The secret to successful housesitting

Follow some simple rules and you’ll get more housesits and leave animals, hosts and yourself very happy.
Lawrie Masterson

Lawrie Masterson

Lawrie Masterson is an award-winning journalist from Melbourne Australia. In August 2018 he and his partner Kirsty Carter sold everything they couldn't fit into two suitcases, told their families not to wait up and embarked on an open-ended tour of the world.

HOUSESITTING is, indeed, a wonderful way to see the world without the major expense of accommodation. We have enjoyed the use of homes by the beach in Australia and the UK, in a teeming city in Asia, the mountains in Switzerland and in some of England’s most picturesque rural settings, complete with thatched roofs. 

But housesitting also can be – and should be, if done properly – hard work. And we’re not just talking about the cat that jumps on your head at 6am to indicate his hunger, or the large dog drawn almost magnetically to a freshly mown law, leaving you the job of cleaning up. Most housesitting hosts take a great deal of pride in their homes, and so should you. Our goal always is to leave our hosts’ homes in as good condition as we found them – at a bare minimum. Hopefully we leave them in better condition, meaning cleaner, tidier and with an occasional extra touch. Let’s face it, who wants to return home from a wonderful holiday only to be confronted with a grubby toilet or bathroom vanity? Who wants to put down their luggage and pick up their vacuum cleaner? Who wants to have to clean the pool before the kids can jump in? And having to cook when jet-lagged is no fun at all. 

Our “strike rate” for securing sits has increased exponentially with our five-star reviews. And our five-star reviews have been the result of going that extra yard (not even an extra mile!). We discovered that early when one of our first hosts was about to return form an international holiday with her husband and two children.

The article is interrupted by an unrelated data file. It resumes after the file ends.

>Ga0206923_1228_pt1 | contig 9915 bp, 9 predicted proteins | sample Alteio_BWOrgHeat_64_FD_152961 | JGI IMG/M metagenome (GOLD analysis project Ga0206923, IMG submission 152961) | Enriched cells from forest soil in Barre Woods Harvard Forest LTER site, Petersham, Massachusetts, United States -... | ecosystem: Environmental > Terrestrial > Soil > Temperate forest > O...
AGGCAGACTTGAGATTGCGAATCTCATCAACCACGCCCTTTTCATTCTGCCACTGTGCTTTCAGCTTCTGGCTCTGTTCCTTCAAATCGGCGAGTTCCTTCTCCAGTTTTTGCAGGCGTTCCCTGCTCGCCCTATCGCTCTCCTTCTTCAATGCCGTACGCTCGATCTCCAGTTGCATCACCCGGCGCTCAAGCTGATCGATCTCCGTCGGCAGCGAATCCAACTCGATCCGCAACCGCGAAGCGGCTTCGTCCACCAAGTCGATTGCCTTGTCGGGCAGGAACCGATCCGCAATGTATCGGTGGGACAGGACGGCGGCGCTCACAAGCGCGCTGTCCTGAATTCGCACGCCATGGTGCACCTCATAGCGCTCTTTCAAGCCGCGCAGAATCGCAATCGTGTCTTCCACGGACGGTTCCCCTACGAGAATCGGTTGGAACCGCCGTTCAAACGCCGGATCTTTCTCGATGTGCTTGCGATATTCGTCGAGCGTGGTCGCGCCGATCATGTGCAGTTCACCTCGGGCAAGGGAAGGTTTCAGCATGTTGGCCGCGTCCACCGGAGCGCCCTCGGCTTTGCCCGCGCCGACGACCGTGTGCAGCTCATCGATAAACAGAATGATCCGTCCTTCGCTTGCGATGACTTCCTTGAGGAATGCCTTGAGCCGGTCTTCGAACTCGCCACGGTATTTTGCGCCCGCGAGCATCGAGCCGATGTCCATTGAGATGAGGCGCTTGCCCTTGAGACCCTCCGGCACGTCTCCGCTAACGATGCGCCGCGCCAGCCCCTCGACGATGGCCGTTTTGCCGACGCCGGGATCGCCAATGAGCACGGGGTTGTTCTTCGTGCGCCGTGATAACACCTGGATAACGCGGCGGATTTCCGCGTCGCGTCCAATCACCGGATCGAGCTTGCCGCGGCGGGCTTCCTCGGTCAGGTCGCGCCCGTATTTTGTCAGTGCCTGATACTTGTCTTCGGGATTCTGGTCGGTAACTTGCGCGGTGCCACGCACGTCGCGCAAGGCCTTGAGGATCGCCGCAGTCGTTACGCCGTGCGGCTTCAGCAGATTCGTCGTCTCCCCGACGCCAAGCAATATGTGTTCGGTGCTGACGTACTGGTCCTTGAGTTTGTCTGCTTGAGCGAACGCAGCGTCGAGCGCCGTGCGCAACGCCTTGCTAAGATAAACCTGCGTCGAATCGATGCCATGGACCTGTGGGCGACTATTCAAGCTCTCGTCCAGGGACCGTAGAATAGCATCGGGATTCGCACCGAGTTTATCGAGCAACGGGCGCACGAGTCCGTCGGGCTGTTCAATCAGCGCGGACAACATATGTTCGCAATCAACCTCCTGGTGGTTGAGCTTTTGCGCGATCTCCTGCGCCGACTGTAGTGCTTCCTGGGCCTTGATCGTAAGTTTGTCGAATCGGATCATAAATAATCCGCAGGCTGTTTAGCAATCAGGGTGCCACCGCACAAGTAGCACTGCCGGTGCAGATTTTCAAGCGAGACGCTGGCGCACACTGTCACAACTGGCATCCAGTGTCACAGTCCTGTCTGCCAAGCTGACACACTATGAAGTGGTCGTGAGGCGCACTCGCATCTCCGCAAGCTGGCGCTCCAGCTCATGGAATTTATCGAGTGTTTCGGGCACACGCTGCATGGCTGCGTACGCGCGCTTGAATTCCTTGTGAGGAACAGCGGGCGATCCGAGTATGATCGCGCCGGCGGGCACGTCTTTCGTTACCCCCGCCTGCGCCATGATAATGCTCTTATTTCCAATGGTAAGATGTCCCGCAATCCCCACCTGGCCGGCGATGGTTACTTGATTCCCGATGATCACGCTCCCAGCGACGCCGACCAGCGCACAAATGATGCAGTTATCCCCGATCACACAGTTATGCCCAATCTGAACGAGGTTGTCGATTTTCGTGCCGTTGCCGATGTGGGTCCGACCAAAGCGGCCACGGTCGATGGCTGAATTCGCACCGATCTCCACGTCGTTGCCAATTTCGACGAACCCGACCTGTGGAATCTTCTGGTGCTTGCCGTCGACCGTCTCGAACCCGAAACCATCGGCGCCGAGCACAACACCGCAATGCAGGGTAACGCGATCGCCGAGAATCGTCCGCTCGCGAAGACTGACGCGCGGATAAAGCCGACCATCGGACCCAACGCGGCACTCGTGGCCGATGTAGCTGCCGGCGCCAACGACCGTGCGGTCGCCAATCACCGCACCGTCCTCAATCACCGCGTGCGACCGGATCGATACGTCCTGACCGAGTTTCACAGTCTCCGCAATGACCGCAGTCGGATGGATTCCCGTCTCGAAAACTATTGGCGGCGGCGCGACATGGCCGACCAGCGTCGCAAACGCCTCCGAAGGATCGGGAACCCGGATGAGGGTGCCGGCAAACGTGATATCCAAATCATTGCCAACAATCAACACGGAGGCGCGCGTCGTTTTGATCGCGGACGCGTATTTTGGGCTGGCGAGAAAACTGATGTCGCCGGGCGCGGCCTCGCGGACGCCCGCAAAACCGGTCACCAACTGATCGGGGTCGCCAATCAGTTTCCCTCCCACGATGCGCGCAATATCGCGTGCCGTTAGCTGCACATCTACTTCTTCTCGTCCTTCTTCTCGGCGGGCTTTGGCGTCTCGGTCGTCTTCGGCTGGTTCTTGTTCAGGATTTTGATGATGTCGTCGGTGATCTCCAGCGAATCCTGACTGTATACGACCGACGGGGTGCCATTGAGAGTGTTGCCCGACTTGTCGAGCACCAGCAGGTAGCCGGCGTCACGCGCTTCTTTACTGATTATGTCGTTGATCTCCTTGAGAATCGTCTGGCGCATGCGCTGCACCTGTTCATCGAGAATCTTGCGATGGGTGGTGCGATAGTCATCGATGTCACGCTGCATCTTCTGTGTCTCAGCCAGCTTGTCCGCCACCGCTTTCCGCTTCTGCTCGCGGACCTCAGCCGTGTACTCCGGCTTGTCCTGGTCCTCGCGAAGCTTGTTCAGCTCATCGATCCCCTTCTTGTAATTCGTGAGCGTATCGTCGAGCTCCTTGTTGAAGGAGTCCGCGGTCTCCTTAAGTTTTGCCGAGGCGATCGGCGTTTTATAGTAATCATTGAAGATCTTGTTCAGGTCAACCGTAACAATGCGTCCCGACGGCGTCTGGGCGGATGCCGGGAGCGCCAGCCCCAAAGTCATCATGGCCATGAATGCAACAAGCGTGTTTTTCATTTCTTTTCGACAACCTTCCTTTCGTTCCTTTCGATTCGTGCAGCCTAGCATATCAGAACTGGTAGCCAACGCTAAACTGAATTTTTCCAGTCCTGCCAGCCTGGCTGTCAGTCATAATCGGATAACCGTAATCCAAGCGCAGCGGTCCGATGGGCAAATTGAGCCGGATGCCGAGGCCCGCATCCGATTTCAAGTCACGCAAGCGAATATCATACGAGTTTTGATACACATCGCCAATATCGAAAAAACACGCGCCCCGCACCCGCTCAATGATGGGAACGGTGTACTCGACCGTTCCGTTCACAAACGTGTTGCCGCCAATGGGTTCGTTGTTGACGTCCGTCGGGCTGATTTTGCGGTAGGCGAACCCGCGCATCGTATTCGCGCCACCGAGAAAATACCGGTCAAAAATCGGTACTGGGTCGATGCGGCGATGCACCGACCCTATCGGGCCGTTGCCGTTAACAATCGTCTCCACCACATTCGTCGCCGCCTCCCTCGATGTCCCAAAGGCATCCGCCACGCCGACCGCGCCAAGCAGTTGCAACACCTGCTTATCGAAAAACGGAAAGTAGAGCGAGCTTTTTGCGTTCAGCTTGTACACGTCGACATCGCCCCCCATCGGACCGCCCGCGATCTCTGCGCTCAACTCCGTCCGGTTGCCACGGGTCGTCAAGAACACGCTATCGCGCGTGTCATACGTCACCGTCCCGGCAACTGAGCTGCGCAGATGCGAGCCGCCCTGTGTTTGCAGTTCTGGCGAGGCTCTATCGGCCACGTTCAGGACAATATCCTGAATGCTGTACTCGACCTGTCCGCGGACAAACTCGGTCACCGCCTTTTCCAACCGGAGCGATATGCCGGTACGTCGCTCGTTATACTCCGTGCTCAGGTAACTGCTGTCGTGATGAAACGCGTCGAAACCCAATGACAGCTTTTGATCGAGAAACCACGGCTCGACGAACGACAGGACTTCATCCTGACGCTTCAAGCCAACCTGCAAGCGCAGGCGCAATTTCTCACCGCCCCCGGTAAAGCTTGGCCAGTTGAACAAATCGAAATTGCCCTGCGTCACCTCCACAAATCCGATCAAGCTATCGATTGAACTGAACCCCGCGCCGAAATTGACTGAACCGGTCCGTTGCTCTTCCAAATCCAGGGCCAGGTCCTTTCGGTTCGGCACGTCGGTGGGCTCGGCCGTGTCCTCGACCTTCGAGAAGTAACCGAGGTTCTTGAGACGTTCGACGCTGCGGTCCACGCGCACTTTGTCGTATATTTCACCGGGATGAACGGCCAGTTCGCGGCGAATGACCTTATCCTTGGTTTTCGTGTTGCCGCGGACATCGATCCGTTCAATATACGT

We assumed the kids probably would be tired and maybe irritable and knew the husband had to return to his busy career the following day, so we took the time – less than an hour – to rustle up some homemade pumpkin soup. It is a simple recipe that requires easily obtainable ingredients, and we left it in the fridge with some sour cream, and a note on the kitchen counter with some crusty, fresh bread. It would have taken all of five minutes for them to heat the soup in the microwave and have a meal on the table.We just regarded it as a nice thing to do, nothing extra special. The effect was incredible, and not just in a glowing review. We have been invited back twice.

Since then we have tried to devote the final day of each sit to just making sure everything is in order for our hosts’ homecoming. Often it means a lot of elbow grease put into sweeping, mopping and vacuuming, maybe even in a few areas neglected by the host. Sometimes it also can mean spending a few dollars on some fresh flowers or maybe a small house plant or a scented candle to leave on the kitchen work bench or the living room coffee table.

It costs little, but means a lot.

successful housesitting

Lawrie’s pumpkin soup

Here’s the recipe we use for pumpkin soup:

1.5kg pumpkin (or butternut squash), deseeded, cut into small chunks
1 tablespoon olive oil
2 tablespoon Thai green curry paste
1 onion chopped
1 carrot sliced
2 cups vegetable stock
1/2 cup coconut cream

Heat oil in large pot on medium heat
Add curry paste and stir, about one minute
Add onion and cook until softened
Add pumpkin, carrot and stock
Simmer covered for 15-20 minutes or until carrot and pumpkin are soft
Mix until smooth, using a stick blender
Stir in coconut cream
Add a dollop of sour cream and serve immediately with crusty bread, or refrigerate and rehea

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4 Responses

  1. I’ve just made your pumpkin soup Lawrie, very nice! We’re doing a sit in Barwon Heads soon so I might leave soup as a parting gift! ?

  2. Lawrie, you are SO annoying. Having planned to just dip into your FB sites then go & do USEFUL things…I get totally stuck.

    Love you, darlin — but you are a pest.


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